St. Louis Cardinals: The difference a change in coaching makes

michaeldavidmiles
SEATTLE, WA - SEPTEMBER 1: Starting pitcher Mike Leake #8 of the Seattle Mariners is congratulated by teammates as he come off the field after pitching seven innings of game against the Oakland Athletics at Safeco Field on September 1, 2017 in Seattle, Washington. (Photo by Stephen Brashear/Getty Images)
SEATTLE, WA - SEPTEMBER 1: Starting pitcher Mike Leake #8 of the Seattle Mariners is congratulated by teammates as he come off the field after pitching seven innings of game against the Oakland Athletics at Safeco Field on September 1, 2017 in Seattle, Washington. (Photo by Stephen Brashear/Getty Images) /
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The St. Louis Cardinals have a larger problem than not making the postseason in 2017– they have a fundamentally flawed coaching staff.

The 2017 St. Louis Cardinals are less and less likely to play baseball in October. This fact becomes more evidenced with each passing game whether they are won or lost (certainly the losses push the inevitable closer). These facts aside, the organization must face up to one glaring problem: the disappointing coaching staff.

Yes, I have written often about the disappointing staff in St. Louis. I have compared the staff in the arch city to the staff in the bluff city (Memphis, TN). In this regard, can’t we all agree that the Memphis Redbirds- lead into the postseason and franchise season record wins- are coached better than Mike Matheny and his crew?

I have even taken time to look at potential replacements for Matheny. But all of that is for naught unless we carefully examine two cases that- to me at least- illustrate the depravity of the St. Louis Cardinals coaching staff.

First up, I’ll revisit the Matt Adams case. Adams could have been and should have been an outstanding player for the St. Louis Cardinals. I will admit that I was not a Matt Adams fan but I certainly could have been had he been coached in a different or better way.

During his time with the St. Louis Cardinals, Adams posted a batting average ranging from a low of .240 to a high of .288 across six seasons wearing the Birds on the Bat. His best season in regard to batting average- 2014- also came packed with his greatest number of strikeouts; in 2014, Adams posted a .288 BA with 114 Ks.

He was shipped away immediately even when he encountered problems with his health nor when his numbers dipped dramatically. He was, as the Twittersphere has termed, entrenched in #ClubMatheny.

As his tenure with #ClubMatheny continued, his numbers decreased and he was ultimately shipped off to the Atlanta Braves earlier this season in return for a bag of peanuts and Cracker Jacks.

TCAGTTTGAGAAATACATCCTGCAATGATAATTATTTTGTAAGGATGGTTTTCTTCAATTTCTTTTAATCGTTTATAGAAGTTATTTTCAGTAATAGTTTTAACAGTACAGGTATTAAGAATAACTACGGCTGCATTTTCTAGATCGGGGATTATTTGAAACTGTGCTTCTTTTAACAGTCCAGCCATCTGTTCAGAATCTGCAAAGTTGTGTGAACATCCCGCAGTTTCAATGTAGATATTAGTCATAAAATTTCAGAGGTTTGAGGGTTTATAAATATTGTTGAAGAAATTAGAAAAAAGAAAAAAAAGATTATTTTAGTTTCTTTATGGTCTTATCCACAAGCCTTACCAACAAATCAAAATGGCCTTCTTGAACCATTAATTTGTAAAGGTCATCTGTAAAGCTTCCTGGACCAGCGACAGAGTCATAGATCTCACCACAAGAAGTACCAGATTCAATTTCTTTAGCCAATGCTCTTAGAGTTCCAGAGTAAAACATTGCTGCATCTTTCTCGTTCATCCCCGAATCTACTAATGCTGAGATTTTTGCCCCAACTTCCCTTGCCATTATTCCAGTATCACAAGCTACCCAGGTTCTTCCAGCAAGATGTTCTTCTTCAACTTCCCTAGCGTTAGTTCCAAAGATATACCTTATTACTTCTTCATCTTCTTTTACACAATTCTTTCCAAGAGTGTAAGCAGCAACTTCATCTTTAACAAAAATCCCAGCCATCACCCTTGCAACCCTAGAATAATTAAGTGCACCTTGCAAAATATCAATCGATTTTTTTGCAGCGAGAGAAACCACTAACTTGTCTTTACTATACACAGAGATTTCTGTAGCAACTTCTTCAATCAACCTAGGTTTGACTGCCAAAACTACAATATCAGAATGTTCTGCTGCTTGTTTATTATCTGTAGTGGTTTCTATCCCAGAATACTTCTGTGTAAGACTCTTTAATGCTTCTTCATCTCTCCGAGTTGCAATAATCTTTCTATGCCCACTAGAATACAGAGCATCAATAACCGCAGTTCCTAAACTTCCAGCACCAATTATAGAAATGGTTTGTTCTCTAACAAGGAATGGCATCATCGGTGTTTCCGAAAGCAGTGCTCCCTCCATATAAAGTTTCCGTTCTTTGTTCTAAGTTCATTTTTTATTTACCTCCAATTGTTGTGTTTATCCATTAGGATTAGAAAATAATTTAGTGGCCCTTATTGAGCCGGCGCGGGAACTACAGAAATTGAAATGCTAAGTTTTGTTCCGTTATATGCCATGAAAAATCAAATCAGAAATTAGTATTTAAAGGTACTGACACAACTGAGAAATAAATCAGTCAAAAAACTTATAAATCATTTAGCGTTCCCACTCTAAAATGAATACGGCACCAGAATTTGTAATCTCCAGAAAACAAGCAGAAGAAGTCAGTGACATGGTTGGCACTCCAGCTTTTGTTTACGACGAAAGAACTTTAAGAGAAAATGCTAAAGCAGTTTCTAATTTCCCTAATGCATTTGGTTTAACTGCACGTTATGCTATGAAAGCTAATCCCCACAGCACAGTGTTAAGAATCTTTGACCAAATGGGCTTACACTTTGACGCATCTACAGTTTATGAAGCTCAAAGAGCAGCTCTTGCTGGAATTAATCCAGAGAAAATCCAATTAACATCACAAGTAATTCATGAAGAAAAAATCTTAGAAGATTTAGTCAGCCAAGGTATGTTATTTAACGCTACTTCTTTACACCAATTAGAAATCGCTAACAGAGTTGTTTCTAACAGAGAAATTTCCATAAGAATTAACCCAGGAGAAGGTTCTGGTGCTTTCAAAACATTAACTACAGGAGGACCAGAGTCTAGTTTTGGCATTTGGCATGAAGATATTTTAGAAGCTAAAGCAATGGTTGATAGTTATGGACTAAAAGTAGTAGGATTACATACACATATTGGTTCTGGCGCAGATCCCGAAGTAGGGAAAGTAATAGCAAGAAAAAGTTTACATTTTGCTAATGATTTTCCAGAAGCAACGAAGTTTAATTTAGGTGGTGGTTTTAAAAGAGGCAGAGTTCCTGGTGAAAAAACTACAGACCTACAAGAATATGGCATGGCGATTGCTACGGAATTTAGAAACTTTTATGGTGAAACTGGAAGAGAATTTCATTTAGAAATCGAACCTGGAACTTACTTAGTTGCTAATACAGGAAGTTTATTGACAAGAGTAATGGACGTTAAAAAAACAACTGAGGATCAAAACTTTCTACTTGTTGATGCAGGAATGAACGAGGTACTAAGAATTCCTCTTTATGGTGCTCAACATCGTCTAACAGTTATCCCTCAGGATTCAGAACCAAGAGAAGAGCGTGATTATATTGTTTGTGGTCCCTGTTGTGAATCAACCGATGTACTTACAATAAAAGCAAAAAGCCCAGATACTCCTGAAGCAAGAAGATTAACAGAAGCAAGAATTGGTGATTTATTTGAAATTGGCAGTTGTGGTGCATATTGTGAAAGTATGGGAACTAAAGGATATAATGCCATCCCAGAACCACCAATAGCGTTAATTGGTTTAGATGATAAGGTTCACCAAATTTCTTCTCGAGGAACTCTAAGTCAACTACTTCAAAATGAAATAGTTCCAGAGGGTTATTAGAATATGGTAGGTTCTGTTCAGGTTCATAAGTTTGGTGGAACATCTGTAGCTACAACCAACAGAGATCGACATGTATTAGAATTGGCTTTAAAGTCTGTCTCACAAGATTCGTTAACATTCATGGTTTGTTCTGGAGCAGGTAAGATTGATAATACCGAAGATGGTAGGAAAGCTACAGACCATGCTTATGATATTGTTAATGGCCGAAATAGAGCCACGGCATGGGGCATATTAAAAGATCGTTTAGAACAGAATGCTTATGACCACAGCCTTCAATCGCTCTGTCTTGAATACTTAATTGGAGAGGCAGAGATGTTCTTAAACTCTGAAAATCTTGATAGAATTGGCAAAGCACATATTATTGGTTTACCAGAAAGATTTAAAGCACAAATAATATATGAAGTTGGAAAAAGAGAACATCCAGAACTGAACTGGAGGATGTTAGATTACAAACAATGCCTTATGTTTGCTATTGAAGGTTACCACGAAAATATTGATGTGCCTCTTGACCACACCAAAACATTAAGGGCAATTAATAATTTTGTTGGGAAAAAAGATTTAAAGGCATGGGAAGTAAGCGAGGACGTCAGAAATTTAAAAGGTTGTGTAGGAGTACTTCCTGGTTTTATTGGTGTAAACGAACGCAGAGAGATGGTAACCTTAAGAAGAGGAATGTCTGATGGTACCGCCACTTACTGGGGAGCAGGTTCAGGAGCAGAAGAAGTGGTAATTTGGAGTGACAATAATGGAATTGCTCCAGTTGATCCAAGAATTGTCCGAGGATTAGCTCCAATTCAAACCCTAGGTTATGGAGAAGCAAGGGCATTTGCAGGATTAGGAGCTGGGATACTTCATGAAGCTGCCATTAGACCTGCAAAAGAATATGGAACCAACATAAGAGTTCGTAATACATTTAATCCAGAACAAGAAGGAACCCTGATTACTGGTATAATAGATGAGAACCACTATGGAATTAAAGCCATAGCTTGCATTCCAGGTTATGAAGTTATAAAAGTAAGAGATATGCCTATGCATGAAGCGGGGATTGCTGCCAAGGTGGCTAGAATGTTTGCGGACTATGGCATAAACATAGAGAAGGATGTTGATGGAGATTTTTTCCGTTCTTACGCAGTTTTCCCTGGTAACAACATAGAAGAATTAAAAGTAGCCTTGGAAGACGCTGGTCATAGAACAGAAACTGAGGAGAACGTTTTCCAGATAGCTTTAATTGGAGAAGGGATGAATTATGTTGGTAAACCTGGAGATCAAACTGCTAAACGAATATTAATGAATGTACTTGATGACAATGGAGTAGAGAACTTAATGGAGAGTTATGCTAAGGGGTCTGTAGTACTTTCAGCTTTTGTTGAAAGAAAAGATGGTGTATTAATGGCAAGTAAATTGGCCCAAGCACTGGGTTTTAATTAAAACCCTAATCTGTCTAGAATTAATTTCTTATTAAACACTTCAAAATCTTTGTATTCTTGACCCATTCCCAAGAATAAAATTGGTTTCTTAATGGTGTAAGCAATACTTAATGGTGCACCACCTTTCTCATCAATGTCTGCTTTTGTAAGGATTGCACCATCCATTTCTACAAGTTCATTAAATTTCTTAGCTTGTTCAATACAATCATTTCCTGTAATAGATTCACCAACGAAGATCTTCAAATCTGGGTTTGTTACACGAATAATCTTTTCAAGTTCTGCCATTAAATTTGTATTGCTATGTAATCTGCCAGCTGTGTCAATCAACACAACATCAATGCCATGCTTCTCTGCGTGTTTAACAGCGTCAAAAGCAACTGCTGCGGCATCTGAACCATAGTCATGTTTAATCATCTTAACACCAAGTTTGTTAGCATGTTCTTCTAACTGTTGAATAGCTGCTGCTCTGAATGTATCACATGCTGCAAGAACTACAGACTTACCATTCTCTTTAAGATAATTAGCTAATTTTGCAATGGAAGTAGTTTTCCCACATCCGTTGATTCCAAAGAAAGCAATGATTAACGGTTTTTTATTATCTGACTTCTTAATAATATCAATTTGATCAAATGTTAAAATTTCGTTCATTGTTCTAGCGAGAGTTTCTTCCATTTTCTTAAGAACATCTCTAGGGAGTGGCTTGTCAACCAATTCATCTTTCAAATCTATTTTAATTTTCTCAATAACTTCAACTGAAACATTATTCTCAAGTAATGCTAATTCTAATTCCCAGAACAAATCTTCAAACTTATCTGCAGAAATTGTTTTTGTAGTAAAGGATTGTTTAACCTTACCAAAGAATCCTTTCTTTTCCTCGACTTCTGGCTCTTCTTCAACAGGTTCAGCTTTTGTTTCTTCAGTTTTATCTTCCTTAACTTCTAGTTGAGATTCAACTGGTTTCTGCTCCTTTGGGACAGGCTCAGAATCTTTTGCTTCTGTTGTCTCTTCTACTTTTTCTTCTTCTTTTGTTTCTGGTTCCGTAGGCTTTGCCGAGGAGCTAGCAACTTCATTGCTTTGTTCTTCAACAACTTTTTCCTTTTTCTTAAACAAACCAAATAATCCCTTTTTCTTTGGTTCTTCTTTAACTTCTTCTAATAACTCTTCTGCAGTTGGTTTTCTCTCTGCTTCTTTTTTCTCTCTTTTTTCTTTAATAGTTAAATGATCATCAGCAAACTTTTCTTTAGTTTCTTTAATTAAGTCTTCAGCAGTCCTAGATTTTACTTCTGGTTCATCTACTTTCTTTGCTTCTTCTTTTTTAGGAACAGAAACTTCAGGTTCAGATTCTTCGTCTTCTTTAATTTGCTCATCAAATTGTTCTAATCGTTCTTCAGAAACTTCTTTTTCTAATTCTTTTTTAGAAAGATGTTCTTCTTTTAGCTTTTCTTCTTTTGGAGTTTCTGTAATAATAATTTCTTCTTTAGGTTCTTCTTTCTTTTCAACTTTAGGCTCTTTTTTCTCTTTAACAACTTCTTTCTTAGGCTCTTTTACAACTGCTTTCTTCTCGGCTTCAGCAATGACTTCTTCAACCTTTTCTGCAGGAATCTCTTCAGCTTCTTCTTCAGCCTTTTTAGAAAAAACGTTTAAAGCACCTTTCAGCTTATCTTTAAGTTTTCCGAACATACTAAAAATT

This was when Adams showed that his poor performance(s) for the St. Louis Cardinals- including the ridiculous experiment in left field- was partially not of his own making. After a rough April with his batting average in the .100s, Adams moved to Atlanta in May and watched his average, hits, and power climb to as high as .318 (BA).

While he has fluctuated some, Adams is playing so much better for Atlanta than he did for the St. Louis Cardinals. Is this because of the coaches? That’s where I place my money.

Fast-forward then to this week’s news of the trade of Mike Leake (again for peanuts and Cracker Jacks). Leake never really took off with the Cardinals (see what I did there with that bird pun?). In fact, Leake was often a leaky dam for the Cards.

For his time with the St. Louis Cardinals, Leake posted a 4.46 ERA across two seasons. These were the worst in his career. His best? 3.87 with Cincinnati across six seasons.

Enter the news that broke this week wherein the St. Louis Cardinals sent Leake (eating a portion of his cash over the remaining seasons on his contract) to Seattle. And, AND, in his first game there, Leake pitched seven innings of two-run baseball.

Leake pitched seven innings only six times with the Cardinals in 2017. In fact, he bested this number only three times lasting eight innings this season. In fact, Leake’s St. Louis Cardinals average appearance length in 2017 was a mere 5.92 innings.

True, one game (in Seattle) doesn’t prove anything nor make any statement. But I argue that the numbers alone aren’t the important things to watch. Rather, I argue that the demeanor of the departed players- Adams and Leake- speak louder volumes than their numbers.

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I must admit that I did not watch Leake’s game entirely, but I have seen clips of it and he simply seems much more relaxed and at ease in this appearance than he did in St. Louis. Likewise, I haven’t watched any appearances by Adams for Atlanta (save for the games he played against the Cardinals) but I would argue that he is happier too.

In fact, we have Adams’ own words to show us that he is enjoying baseball (again). See my previous post on Adams for this quote.

With Kevin Siegrist getting claimed off waivers mid-day on Saturday (as I write this piece) by the Phillies, we should have yet another example of the defunctitude (I just made up that word) of the St. Louis Cardinals coaching should Siegrist rebound in Philadelphia thanks to better coaching. Stay tuned for this!

Next: Replacements for Mike Matheny

Whether the 2017 Cardinals are finished or if they find some miraculous hot streaks to push them back into the mix, the organization would be wise to examine their coaching staff during the offseason. Please make changes here, please!

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